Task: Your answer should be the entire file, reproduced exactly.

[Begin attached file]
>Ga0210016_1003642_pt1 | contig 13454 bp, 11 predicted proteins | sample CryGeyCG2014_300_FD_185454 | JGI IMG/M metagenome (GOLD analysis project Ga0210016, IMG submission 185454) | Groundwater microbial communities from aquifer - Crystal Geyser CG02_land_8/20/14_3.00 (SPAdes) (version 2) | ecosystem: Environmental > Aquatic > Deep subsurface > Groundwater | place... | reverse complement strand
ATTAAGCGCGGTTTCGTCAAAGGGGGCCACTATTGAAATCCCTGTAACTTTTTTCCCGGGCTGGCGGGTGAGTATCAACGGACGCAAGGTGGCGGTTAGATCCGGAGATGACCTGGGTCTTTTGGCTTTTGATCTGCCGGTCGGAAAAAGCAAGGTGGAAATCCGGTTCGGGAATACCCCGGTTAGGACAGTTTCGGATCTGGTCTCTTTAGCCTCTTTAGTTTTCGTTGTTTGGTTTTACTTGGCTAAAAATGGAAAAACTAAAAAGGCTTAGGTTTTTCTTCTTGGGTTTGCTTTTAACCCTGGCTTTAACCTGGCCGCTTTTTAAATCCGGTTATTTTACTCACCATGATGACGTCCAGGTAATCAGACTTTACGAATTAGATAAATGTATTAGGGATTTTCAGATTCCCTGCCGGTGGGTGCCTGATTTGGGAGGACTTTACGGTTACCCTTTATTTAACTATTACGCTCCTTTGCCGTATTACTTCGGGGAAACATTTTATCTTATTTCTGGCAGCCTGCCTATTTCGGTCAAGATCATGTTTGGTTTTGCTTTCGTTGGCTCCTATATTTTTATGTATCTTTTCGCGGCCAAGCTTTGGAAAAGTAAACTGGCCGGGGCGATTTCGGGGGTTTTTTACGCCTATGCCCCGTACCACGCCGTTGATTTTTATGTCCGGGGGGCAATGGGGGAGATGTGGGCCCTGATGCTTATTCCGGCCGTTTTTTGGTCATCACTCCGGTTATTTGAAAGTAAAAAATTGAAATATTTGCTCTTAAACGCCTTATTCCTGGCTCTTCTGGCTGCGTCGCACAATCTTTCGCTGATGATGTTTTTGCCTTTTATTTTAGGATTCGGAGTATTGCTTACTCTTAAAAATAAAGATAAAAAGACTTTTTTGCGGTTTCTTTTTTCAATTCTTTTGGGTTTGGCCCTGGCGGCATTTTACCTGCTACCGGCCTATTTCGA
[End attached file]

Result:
>Ga0210016_1003642_pt1 | contig 13454 bp, 11 predicted proteins | sample CryGeyCG2014_300_FD_185454 | JGI IMG/M metagenome (GOLD analysis project Ga0210016, IMG submission 185454) | Groundwater microbial communities from aquifer - Crystal Geyser CG02_land_8/20/14_3.00 (SPAdes) (version 2) | ecosystem: Environmental > Aquatic > Deep subsurface > Groundwater | place... | reverse complement strand
ATTAAGCGCGGTTTCGTCAAAGGGGGCCACTATTGAAATCCCTGTAACTTTTTTCCCGGGCTGGCGGGTGAGTATCAACGGACGCAAGGTGGCGGTTAGATCCGGAGATGACCTGGGTCTTTTGGCTTTTGATCTGCCGGTCGGAAAAAGCAAGGTGGAAATCCGGTTCGGGAATACCCCGGTTAGGACAGTTTCGGATCTGGTCTCTTTAGCCTCTTTAGTTTTCGTTGTTTGGTTTTACTTGGCTAAAAATGGAAAAACTAAAAAGGCTTAGGTTTTTCTTCTTGGGTTTGCTTTTAACCCTGGCTTTAACCTGGCCGCTTTTTAAATCCGGTTATTTTACTCACCATGATGACGTCCAGGTAATCAGACTTTACGAATTAGATAAATGTATTAGGGATTTTCAGATTCCCTGCCGGTGGGTGCCTGATTTGGGAGGACTTTACGGTTACCCTTTATTTAACTATTACGCTCCTTTGCCGTATTACTTCGGGGAAACATTTTATCTTATTTCTGGCAGCCTGCCTATTTCGGTCAAGATCATGTTTGGTTTTGCTTTCGTTGGCTCCTATATTTTTATGTATCTTTTCGCGGCCAAGCTTTGGAAAAGTAAACTGGCCGGGGCGATTTCGGGGGTTTTTTACGCCTATGCCCCGTACCACGCCGTTGATTTTTATGTCCGGGGGGCAATGGGGGAGATGTGGGCCCTGATGCTTATTCCGGCCGTTTTTTGGTCATCACTCCGGTTATTTGAAAGTAAAAAATTGAAATATTTGCTCTTAAACGCCTTATTCCTGGCTCTTCTGGCTGCGTCGCACAATCTTTCGCTGATGATGTTTTTGCCTTTTATTTTAGGATTCGGAGTATTGCTTACTCTTAAAAATAAAGATAAAAAGACTTTTTTGCGGTTTCTTTTTTCAATTCTTTTGGGTTTGGCCCTGGCGGCATTTTACCTGCTACCGGCCTATTTCGA